sentence structure). Direct quotations should be the rule; paraphrase the exception.
• Parenthetical with page reference (if available). Do NOT include author’s name in
parenthetical with signal phrase that identifies source.
☐ All direct quotations set off from signal phrase with a comma or signal sentence with a colon.
For example: According to Orwell, “quote” (36).
Or: Orwell makes it clear how important clarity is in good writing: “quote” (36).
☐ All long quotations (four+ lines of prose) set off by indenting one inch from the left margin.
Introduced by informative sentence followed by a colon. No quotation marks. At end of indented
quotation the parenthetical citation goes outside the final mark of punctuation (see Hacker 616-
Use minimally: no more than one long quotation per three pages of text. Better to break up
quotation and integrate into your text, rather than setting off in a block, because readers with skip!
☐ All indirect sources (sources quoted in another source) indicated with the abbreviation qtd. in +
source in parenthetical. For example: (qtd. in Burt). (see Hacker 488)
☐ Make sure to establish fully the identity (full name) and authority of the sources (include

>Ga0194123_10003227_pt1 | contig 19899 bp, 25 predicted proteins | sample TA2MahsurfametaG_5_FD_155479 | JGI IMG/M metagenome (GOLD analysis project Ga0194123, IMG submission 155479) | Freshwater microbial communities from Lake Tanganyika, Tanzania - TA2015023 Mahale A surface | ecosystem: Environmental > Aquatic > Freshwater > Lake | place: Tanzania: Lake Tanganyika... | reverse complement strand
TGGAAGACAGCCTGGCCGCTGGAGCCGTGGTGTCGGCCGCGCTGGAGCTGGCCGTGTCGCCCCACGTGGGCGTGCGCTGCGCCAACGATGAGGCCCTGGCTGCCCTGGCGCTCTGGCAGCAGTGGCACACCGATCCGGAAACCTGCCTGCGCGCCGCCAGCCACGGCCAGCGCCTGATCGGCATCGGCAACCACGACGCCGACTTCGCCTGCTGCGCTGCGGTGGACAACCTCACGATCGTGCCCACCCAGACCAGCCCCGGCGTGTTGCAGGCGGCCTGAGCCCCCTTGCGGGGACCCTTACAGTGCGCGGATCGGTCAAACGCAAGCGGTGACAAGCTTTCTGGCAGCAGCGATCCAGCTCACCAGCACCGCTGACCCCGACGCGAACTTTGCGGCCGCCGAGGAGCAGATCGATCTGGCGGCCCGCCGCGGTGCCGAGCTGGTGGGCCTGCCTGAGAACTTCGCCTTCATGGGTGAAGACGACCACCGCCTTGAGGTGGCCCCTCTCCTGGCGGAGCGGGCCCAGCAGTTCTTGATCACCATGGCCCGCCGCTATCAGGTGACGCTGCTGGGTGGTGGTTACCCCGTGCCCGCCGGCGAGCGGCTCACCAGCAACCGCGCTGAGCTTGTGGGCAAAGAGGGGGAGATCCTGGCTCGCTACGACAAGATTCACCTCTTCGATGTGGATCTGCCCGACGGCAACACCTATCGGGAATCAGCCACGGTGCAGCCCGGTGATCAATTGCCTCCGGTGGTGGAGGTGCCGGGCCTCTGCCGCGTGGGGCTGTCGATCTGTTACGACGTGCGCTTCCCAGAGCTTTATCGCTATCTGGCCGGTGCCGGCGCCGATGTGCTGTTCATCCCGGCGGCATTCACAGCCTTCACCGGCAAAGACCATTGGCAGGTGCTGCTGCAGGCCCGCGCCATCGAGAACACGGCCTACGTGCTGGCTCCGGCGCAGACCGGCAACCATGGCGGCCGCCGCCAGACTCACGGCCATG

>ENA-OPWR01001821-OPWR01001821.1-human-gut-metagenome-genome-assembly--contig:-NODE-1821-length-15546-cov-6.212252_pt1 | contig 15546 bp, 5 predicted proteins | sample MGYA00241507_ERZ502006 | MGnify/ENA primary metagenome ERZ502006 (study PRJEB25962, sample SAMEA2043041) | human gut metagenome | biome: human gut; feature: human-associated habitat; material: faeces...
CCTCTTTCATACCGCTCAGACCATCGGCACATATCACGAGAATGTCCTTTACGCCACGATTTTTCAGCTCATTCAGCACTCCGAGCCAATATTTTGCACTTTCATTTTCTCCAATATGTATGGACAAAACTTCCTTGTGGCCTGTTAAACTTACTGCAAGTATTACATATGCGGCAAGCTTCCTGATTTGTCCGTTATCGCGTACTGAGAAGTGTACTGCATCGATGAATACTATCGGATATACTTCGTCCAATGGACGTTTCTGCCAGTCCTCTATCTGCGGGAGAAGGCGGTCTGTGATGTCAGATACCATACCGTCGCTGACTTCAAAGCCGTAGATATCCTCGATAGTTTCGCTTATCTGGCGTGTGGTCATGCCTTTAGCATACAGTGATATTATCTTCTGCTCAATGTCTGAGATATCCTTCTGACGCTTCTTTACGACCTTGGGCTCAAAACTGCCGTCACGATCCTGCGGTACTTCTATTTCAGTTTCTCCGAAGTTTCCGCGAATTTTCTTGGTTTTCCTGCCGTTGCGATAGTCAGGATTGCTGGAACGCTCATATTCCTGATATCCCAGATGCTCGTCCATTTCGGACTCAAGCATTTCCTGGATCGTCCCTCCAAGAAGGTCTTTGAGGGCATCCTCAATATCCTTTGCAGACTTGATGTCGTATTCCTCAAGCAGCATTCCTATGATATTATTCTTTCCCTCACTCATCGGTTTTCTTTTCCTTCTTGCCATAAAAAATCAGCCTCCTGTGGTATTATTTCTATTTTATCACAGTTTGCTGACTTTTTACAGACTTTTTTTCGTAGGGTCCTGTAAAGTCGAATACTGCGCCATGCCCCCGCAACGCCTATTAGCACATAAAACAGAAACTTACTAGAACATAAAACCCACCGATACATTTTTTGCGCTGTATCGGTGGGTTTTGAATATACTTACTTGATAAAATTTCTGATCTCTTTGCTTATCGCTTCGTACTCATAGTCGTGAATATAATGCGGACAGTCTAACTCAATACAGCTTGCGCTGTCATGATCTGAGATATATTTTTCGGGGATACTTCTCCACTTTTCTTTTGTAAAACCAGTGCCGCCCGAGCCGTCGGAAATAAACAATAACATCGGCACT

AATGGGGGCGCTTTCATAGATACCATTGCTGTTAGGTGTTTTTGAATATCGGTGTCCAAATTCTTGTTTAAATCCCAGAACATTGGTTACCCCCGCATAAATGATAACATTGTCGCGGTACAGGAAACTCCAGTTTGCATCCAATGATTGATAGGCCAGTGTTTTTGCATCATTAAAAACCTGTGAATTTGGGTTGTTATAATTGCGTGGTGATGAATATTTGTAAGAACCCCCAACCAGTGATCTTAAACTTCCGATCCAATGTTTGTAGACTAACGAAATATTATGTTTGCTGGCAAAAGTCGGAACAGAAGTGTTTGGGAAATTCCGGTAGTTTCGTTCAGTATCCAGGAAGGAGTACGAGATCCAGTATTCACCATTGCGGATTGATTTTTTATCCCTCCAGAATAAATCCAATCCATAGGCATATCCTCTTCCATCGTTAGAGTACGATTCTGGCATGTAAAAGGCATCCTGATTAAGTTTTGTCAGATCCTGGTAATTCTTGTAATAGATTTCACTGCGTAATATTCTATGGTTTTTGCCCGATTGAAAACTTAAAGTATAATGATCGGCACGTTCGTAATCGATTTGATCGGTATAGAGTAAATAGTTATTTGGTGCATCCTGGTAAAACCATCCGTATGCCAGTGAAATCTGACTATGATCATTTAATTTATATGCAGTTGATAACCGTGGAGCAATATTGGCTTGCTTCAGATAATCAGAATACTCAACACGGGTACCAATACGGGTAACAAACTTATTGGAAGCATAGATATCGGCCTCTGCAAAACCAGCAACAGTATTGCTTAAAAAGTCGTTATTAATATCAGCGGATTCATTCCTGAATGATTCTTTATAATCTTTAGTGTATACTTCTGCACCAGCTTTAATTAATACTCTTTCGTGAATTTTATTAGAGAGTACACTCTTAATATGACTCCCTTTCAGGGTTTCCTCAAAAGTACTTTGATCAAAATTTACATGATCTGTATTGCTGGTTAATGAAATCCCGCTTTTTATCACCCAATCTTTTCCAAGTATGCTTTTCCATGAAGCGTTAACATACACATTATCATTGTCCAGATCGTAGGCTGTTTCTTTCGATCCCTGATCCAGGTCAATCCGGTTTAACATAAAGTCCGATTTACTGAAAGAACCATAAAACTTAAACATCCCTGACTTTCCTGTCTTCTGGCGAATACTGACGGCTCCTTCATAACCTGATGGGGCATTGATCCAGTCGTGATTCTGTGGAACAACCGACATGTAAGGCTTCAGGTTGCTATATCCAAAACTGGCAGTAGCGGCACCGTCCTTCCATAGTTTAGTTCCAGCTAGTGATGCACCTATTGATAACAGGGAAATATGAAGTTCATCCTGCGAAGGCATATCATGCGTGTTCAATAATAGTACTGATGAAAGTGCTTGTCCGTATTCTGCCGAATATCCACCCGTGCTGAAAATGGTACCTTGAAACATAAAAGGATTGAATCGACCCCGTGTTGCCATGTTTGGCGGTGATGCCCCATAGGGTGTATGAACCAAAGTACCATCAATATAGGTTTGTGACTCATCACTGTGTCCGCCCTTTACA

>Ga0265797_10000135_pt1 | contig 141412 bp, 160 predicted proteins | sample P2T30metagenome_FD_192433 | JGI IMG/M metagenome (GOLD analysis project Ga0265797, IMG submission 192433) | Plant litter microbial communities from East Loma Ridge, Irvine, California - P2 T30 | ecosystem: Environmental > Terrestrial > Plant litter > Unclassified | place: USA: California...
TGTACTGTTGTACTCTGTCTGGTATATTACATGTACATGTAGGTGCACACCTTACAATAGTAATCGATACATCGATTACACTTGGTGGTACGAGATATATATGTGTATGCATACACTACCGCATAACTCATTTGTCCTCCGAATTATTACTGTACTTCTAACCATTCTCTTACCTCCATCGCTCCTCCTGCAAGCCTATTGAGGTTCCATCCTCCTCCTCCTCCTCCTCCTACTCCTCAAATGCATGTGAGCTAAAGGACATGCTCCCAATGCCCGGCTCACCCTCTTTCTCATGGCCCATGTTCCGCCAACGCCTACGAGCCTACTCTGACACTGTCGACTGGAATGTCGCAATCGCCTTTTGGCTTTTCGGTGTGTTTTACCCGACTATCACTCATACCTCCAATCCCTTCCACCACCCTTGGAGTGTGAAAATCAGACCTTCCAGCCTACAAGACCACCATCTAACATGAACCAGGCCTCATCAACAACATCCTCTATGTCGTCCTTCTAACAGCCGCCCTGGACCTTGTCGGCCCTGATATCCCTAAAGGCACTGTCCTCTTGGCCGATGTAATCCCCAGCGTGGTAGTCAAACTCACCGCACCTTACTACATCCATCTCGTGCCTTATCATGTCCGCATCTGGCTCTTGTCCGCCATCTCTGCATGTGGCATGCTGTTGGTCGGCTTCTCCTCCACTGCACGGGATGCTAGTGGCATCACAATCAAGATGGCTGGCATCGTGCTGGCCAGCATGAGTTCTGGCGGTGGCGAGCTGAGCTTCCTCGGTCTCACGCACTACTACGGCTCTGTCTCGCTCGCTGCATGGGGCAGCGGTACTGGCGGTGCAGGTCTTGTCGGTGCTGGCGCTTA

title of source in signal phrase).
Works Cited page
☐ On a new page and with proper header and page number.
☐ Centered 1 inch from the top of the page: Works Cited. It’s called Works Cited even if there is
only one work cited!
☐ Citations arranged alphabetically by author or by title if unauthored source. All double spaced
with line one on the left margin and subsequent lines indented one-half inch from the left hand
☐ Followed this basic format for essay (for others see Hacker or Perdue OWL online:
Sample sources (ignore spacing and indent issues)
Lname, Fname. Title in Italic. Publisher, Publication Date.
Hitchcock, Susan Tyler. Frankenstein: A Cultural History. Norton, 2007.
Shelley, Mary. Frankenstein. Edited by J. Paul Hunter, 2nd ed., Norton, 2012.
Include with above the URL or DOI if there is one. If not, indicate the specific version in your citation:
MLA Handbook. 8
th ed., Kindle ed., Modern Language Association of America, 2016.
Critical article (collection/anthology)
Author(s). “Title of the Article.” Title of the Book, edited by Fname Lname of editor(s), edition # if not
the first, Publisher, Publication Date, pages.
Levine, George. “Frankenstein and the Tradition of Realism.” Frankenstein, edited by J. Paul Hunter, 2nd
ed., Norton, 2012, pp. 311-316.
Article (print journal)
Author(s). “Title of Article.” Title of Journal in Italic, Volume, Issue, Year, pages.
London, Bette. “Mary Shelley, Frankenstein, and the Spectacle of Masculinity.” PMLA, vol. 108, no. 2,
1993, pp. 253-267.
Article (online database)
Author(s). “Title of Article.” Title of Journal in Italic, Volume, Issue, Year, pages. Title of the database
in italic, DOI or URL.
Langhamer, Claire. “Love and Courtship in Mid-Twentieth-Century England.” Historical
Journal, vol. 50, no. 1, 2007, pp. 173-96. ProQuest, doi:10.1017/S0018246X06005966.
Essay from “They Say/I Say”:
Ungar, Sanford J. “The New Liberal Arts.” “They Say/I Say”: The Moves that Matter in Academic
Writing, edited by Gerald Graff, Cathy Birkenstein, and Russel Durst, 3rd ed., Norton, 2015, pp.